Thursday, 29 January 2015

OSR Leveling


  It occurs to me that I've been running my current D&D campaign for a few months and all my players are STILL Level 1!
  Our gaming sessions normally don't last more than 5 hours in the best-case scenario and we don't always manage to make it a weekly game. In practice, it's more like on average (by including the Holidays into the equation where we skipped a few weeks) we played once every two weeks or so. We started playing mid-September. That means about 10 sessions, give or take. One of my players even had a head start with a bit more XP than the others. He started playing in one-on-one games with me before the beginning of the current campaign (Rhovanor, a character mentioned in previous posts on this blog!) but since he's a multi-classed Fighter/Wizard he needs lots of XP to reach Level 2. (The character was initially an Elf from Lamentations of the Flame Princess. Switching to Castles & Crusades turned him into an Elf Fighter/Wizard to keep with the original character concept.)
  OSR leveling is slow, but it shouldn't be THAT slow, I reckon. So I take a look at why my characters still haven't reached level 2. Oh, it's my fault. Let's see why.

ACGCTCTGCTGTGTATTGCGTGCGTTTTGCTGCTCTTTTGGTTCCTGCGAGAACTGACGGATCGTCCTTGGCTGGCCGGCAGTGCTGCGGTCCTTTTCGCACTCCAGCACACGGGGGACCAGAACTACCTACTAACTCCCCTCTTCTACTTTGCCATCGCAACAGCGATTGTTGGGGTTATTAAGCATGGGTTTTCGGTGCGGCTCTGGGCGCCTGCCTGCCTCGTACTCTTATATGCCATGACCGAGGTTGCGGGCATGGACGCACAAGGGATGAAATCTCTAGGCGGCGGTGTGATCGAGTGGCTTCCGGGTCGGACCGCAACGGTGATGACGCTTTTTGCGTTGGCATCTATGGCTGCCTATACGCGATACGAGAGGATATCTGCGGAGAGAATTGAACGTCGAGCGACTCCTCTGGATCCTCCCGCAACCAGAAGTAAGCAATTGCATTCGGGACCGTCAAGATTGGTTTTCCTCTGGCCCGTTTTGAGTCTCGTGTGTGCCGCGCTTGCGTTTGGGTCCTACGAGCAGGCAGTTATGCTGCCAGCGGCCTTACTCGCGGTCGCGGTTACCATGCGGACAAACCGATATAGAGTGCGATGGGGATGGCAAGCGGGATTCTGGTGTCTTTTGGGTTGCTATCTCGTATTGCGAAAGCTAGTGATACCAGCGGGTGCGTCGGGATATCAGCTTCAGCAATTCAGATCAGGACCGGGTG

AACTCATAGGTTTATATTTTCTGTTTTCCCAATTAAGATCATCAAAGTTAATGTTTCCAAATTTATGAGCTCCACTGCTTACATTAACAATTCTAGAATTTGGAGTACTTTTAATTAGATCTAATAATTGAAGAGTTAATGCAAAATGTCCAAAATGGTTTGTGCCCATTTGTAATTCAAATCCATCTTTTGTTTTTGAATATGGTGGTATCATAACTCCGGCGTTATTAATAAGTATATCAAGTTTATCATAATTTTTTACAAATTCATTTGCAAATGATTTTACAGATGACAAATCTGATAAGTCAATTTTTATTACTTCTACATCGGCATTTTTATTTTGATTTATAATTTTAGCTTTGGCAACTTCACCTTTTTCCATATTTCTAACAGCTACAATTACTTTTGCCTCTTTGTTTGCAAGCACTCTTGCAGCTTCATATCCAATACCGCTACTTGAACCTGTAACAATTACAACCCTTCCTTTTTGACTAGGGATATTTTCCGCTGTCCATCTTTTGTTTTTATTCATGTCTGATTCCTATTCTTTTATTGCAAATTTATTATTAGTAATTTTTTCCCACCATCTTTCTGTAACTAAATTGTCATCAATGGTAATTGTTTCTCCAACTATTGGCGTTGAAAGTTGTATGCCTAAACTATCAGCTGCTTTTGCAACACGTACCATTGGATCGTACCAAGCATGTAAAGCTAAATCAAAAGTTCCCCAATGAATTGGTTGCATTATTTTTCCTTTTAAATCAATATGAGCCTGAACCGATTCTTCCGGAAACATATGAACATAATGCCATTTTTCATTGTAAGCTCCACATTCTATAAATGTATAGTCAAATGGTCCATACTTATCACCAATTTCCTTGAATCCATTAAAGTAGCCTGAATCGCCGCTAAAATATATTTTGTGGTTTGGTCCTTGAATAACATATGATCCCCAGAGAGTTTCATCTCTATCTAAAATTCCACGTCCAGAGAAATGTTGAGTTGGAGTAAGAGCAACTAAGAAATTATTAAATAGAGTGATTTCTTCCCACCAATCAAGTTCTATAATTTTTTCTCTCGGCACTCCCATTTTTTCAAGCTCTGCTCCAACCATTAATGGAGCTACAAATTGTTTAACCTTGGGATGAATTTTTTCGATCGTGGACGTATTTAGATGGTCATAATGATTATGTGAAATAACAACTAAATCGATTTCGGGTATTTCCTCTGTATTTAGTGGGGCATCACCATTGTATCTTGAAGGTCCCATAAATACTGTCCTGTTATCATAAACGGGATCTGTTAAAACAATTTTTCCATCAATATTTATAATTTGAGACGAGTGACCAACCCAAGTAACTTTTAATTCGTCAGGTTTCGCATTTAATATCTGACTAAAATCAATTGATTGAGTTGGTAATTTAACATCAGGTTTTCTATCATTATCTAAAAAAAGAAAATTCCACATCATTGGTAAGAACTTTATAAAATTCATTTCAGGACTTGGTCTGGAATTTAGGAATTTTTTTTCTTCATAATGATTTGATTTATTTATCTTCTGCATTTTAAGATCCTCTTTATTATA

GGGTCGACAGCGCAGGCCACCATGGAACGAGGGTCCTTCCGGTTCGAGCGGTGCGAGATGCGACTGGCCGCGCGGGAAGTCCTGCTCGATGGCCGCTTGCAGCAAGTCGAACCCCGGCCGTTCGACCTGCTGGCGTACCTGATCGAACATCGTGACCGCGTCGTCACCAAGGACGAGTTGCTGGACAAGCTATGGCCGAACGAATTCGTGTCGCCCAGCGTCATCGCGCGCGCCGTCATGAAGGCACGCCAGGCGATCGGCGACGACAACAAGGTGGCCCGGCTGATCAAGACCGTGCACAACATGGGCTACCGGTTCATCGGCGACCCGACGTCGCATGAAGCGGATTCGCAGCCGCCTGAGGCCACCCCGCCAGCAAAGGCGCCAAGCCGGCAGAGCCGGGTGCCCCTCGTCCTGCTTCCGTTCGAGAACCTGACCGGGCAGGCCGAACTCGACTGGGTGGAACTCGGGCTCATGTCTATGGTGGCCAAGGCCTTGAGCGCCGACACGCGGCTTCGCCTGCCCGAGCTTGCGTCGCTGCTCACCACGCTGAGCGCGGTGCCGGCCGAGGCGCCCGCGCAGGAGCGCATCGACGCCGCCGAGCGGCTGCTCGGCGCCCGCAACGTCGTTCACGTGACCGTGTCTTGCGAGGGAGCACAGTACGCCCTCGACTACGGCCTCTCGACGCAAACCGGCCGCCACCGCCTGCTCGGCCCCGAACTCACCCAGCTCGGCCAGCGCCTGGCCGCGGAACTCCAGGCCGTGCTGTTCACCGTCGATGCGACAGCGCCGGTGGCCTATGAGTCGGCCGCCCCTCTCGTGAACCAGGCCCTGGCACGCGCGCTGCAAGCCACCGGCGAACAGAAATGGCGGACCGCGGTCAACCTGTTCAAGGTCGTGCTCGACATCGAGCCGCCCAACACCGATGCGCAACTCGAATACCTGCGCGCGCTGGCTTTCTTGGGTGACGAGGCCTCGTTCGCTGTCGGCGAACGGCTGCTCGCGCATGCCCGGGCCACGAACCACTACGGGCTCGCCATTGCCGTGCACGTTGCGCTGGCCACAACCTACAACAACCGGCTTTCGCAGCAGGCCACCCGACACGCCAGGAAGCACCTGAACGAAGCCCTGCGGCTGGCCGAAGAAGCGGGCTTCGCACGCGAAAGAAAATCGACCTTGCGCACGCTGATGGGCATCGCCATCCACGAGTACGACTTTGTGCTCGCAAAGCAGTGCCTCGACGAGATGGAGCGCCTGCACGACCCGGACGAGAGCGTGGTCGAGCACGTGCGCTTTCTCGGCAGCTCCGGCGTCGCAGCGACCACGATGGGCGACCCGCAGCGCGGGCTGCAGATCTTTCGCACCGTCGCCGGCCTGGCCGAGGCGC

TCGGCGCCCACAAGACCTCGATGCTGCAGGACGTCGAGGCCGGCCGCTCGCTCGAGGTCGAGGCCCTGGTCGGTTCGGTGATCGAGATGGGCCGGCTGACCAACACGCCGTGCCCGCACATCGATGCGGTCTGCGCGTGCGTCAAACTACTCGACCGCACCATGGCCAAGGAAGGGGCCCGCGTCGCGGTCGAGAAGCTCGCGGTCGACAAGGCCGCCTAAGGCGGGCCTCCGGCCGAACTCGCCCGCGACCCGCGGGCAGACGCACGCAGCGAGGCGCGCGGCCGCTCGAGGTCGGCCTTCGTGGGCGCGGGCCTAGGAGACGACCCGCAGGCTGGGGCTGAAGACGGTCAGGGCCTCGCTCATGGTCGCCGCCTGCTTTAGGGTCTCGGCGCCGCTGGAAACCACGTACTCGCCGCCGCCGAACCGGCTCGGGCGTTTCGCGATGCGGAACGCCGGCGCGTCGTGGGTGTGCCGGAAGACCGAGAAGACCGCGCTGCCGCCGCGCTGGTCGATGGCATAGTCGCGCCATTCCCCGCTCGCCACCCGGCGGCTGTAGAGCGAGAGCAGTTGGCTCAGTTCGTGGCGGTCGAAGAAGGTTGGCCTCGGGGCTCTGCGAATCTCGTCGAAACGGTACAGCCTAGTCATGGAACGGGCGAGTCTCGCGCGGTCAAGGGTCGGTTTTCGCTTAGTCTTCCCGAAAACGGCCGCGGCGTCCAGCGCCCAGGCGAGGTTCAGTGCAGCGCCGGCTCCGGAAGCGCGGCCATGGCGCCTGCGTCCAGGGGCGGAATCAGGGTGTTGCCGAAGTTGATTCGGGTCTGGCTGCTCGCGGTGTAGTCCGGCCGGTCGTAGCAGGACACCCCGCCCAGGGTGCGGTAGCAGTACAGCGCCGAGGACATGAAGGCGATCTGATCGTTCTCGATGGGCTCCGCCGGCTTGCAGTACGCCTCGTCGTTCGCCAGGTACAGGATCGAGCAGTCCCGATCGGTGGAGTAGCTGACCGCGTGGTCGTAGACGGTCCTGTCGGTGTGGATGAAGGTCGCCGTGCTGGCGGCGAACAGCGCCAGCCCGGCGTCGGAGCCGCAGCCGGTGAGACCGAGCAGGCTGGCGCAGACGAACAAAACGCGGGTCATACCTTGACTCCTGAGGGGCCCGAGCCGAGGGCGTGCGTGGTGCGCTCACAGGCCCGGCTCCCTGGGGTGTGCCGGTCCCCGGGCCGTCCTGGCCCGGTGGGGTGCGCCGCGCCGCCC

I don't use the XP rules for magic items from Castles & Crusades, but my players are too low-level for that to come into play. I do use the 1 GP = 1 XP rule though. The 'Lamentations of the Flame Princess' Referee book has some excellent advice on placing treasure and estimates that until the 4th or 5th level, players should level up in average every five to ten sessions. (And by placing the correct amount of treasure you don't need to bother with giving XP for magic items, really. Unless you like doing that, then go for it! Anyway.)
  We have reached the 10th session then. (Give or take!) My characters are midway to reaching their second level. Whoops.
  And that's when I look at the characters who have survived since the first session. In my games if your character dies, your next one has half the XP your deceased one had.


  Oh, and later on they might face monsters with Level Drain, setting them back if things go wrong for them...


  So how did this happen?  I... MIGHT have been a bit stingy with treasure! If treasure is the main source of XP for players, I really should take a bit more prep time for my games and include some of it, otherwise my players will continue to be XP-starved.


   I've recently been reading Bill Webb's Book of dirty Tricks, a very entertaining read filled with interesting ideas for any GM, some of which I'll be using. In the book, he posits that slow leveling makes for more skilled players, and I agree. But I must admit, the one skill my players have probably developed the most in my campaign is patience...